Page 251 - The Rifles Bugle Autumn 2019
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    Gala Night entertainment from The Waterloo Band
DERR@60. 07 – 10 June 2019
To commemorate the 60th Anniversary of the creation of the Duke of Edinburgh’s Royal Regiment (Berkshire and Wiltshire) by the amalgamation of the Royal Berkshire Regiment and The Wiltshire Regiment on 9th June 1959, the organising committee of Farren Drury, John Marsh, Toby North, Arthur Christian and Mike Godwin organised what can only be described as an outstanding reunion. The Warner’s Lakeside Holiday Village on Hayling Island was taken over by 450 members and their wives for the weekend centred on 9th June.
Warner’s staff went out of their way to make us feel welcomed and special. Each evening’s entertainment each night was excellent, though it must be said that the addition of the Waterloo Band on the evening of Saturday was brilliant, especially the musical battle of the post horn gallop.
Visits to Gunwharf Quays in Portsmouth or the D-Day Operations Room in Southwick House supplemented the fun activities laid on within the village. Sunday saw the March Pass, with Brigadier Patrick Davison-Houston taking the salute, assisted by Major Dougie Mortimer (at 93 years young a veteran of Normandy), followed by a Drumhead Service led by the venerable Alan Jeans, Archdeacon of Sarum and the Association Chaplain.
Thanks go to the Rifles and RGBW Regimental Trustees for their support through a grant.
Half A Century But Not Forgotten
On Friday, 9th November 2018 at 1100 hours, a memorial ceremony was held in Salisbury’s London Road Cemetery at the grave of 24029187 Drummer Denis Robert Safe of The Duke of Edinburgh’s Royal Regiment (Berkshire and Wiltshire) to mark the 50th anniversary of his death.
He was a Salisbury lad who enlisted in the Army aged 15 as a junior drummer, and after 2 years training at the Wessex Brigade Depot in Exeter had been posted in the autumn of 1966 to the 1st Battalion of his Regiment stationed in Minden in the then West Germany.
The Battalion was in the mechanized infantry role and equipped with FV432 tracked armoured personnel carriers. He arrived in time for Exercise ETERNAL TRIANGLE III, the 1st Armoured Division version of the large Divisional-level exercises which were an autumn feature of the ‘Cold War’ years and was posted as a rifleman in a mechanized platoon in A Company. After the FTX he joined the Corps of Drums which was roled as the Battalion Reserve Platoon, a mechanized platoon directly under the CO’s control. In the following 2 years of the very busy programme of field training interleaved with musical performances which was the lot of a Drums Platoon in the British Army of the Rhine in the 1960s, Bob Safe became an experienced infantryman and 432 driver, in addition to his parade role as a tenor drummer and bugler.
On the morning of Saturday, 9th November 1968 he was crushed when an APC on which he was working lurched rearwards, despite the gear selector being in neutral, subsequent investigation showing that several mechanical defects of which no one had been aware had combined to override the designed safety devices. His whole platoon returned to Salisbury to provide military honours at the funeral of their 19 years old comrade.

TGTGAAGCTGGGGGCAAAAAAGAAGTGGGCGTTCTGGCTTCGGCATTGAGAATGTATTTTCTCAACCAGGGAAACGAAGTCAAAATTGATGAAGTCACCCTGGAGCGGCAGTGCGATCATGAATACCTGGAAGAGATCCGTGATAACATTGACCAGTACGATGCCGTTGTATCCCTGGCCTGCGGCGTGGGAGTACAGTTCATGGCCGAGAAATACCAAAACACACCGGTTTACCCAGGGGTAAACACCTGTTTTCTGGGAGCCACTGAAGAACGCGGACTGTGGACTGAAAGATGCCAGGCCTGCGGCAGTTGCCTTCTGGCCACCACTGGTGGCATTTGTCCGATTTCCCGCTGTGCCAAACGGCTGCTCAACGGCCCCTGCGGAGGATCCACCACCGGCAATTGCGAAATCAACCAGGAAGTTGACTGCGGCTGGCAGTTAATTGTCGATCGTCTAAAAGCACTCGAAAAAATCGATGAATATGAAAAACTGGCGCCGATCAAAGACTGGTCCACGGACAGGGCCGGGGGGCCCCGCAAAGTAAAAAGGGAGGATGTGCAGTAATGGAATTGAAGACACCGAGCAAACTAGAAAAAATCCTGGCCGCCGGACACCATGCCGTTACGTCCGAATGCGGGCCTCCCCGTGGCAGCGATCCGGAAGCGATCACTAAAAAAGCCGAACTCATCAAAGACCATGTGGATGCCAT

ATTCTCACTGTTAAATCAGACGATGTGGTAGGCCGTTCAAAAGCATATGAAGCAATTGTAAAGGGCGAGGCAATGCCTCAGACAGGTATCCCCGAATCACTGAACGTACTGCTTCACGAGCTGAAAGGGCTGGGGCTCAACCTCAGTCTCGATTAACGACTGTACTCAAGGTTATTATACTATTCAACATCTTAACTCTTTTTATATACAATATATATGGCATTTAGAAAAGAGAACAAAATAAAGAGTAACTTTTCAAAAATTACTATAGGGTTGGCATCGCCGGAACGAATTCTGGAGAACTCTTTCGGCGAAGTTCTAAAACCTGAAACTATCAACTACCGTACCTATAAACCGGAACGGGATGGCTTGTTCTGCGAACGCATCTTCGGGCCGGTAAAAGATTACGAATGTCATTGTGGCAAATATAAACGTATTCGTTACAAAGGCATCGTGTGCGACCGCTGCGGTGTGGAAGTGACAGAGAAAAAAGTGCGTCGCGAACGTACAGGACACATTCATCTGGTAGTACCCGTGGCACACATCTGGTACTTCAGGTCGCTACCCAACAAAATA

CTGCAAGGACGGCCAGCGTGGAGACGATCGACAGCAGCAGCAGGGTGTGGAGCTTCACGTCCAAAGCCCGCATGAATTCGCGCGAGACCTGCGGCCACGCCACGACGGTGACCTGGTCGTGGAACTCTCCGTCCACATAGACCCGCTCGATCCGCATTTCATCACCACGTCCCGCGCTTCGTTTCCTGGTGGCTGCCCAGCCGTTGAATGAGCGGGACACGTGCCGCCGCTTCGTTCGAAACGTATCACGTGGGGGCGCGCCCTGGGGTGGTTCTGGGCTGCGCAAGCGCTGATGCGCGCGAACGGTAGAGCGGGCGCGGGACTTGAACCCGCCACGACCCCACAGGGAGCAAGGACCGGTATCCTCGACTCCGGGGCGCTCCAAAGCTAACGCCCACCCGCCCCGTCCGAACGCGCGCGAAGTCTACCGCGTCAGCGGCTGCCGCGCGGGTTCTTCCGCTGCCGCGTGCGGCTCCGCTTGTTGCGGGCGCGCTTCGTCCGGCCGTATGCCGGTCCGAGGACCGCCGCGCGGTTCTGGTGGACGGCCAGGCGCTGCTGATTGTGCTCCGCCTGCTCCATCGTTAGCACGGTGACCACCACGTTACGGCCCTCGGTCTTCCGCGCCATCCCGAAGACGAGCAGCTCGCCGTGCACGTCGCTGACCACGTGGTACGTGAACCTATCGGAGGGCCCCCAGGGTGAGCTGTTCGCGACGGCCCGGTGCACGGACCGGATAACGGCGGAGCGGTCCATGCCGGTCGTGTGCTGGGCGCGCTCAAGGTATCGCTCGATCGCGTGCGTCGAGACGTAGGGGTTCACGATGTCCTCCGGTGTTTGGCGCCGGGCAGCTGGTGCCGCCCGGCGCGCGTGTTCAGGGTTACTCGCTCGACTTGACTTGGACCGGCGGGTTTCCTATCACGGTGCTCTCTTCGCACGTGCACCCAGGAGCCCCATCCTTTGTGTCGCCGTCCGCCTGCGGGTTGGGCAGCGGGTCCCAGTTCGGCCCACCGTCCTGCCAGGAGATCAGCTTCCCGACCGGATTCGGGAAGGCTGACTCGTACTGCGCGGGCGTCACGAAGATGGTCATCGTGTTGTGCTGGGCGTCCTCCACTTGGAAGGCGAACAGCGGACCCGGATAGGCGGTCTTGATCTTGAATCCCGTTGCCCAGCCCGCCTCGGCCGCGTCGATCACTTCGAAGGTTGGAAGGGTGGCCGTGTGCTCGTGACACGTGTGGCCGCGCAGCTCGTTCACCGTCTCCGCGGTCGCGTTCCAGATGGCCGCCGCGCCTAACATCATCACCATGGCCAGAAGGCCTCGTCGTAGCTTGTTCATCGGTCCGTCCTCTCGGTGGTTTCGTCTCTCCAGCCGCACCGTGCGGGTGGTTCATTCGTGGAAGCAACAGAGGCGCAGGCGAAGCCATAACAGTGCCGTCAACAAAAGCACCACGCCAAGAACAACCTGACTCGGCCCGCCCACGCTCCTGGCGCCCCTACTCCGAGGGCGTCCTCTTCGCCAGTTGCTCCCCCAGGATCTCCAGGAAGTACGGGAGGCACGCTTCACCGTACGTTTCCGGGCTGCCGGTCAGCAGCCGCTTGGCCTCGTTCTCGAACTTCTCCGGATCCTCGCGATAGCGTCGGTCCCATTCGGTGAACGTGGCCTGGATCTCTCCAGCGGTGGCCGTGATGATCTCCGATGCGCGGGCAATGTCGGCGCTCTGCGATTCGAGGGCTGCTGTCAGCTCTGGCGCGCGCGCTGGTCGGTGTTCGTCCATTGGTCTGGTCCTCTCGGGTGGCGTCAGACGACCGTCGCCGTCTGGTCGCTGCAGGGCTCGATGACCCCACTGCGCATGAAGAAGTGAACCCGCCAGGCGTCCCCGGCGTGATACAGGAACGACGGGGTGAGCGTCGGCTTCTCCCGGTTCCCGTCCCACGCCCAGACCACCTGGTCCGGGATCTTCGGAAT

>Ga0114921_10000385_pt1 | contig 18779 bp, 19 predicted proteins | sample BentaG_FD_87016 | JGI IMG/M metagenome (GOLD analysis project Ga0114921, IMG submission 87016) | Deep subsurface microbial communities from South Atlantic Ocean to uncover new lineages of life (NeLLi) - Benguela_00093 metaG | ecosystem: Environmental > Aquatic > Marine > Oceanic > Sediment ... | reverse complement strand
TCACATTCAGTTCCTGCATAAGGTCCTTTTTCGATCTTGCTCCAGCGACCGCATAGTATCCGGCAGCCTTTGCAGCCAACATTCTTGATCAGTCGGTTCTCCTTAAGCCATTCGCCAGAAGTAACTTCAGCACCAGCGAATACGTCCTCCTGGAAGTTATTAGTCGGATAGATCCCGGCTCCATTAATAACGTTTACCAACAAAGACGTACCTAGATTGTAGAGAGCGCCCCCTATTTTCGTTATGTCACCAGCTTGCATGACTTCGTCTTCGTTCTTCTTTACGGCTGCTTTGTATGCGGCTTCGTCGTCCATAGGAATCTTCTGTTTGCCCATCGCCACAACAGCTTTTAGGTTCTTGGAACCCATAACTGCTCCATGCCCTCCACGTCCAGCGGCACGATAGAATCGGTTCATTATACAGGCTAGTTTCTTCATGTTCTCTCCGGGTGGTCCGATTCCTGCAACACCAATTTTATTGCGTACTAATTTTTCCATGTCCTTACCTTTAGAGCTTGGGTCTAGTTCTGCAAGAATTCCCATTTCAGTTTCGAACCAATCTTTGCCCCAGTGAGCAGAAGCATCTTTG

Half a century later, 14 former members of the Drums, together with 15 members of Dmr Safe’s family including 4 of his 5 brothers and sisters, gathered at the grave, behind which now lie those of his parents. At the foot of his grave was laid a DERR tenor drum with a bugle on it, and ex-Cpl D E Smith, the bass drummer in 1968 and now the Rifles and RGBW Regimental Association’s DERR Standard
Bearer, stood at the side carrying that Standard. The CO of 5th Bn The Rifles, based at Bulford, sent a Subaltern Officer, together with a bugler in the green uniform of today’s Regiment, to emphasize the unbroken historical link – the ‘Golden Thread’ – between DERR and its 21st Century successor. The sentiment that ‘those you lost are ours too’ was greatly appreciated by all the former DERRs present. Col (retd) T M A Daly, the Drums Platoon Commander in 1968, gave an address in which he described Bob Safe’s time in the Army and the circumstances of his death, as many of his relatives present had never had a chance to know their broth- er-in-law or uncle/great uncle. He then laid a poppy wreath with the DERR badge and an inscription based on the “Ode of Remembrance” taken from Laurence Binyon’s poem, “For the Fallen”, which
The bugler then sounded Last Post and the standard was lowered, and after a one minute silence Rouse was sounded.
Everybody then proceeded for refreshments and to reminisce in the DERR Room at the Regiment’s spiritual home and museum, The Wardrobe in the Salisbury Cathedral Close – over which flies the flag of The Rifles.
             THE RIFLES
“Bob, 50 years after we, your comrades, laid you in this your native Wiltshire soil, you remain forever a young ‘Farmer’s Boy’ with a Drum and a Bugle. You did not grow old as we who are left grew old: age did not weary you or the years condemn. And at the going down of the sun and in the morning, we still remember you. The Corps of Drums 1 DERR from 1968”

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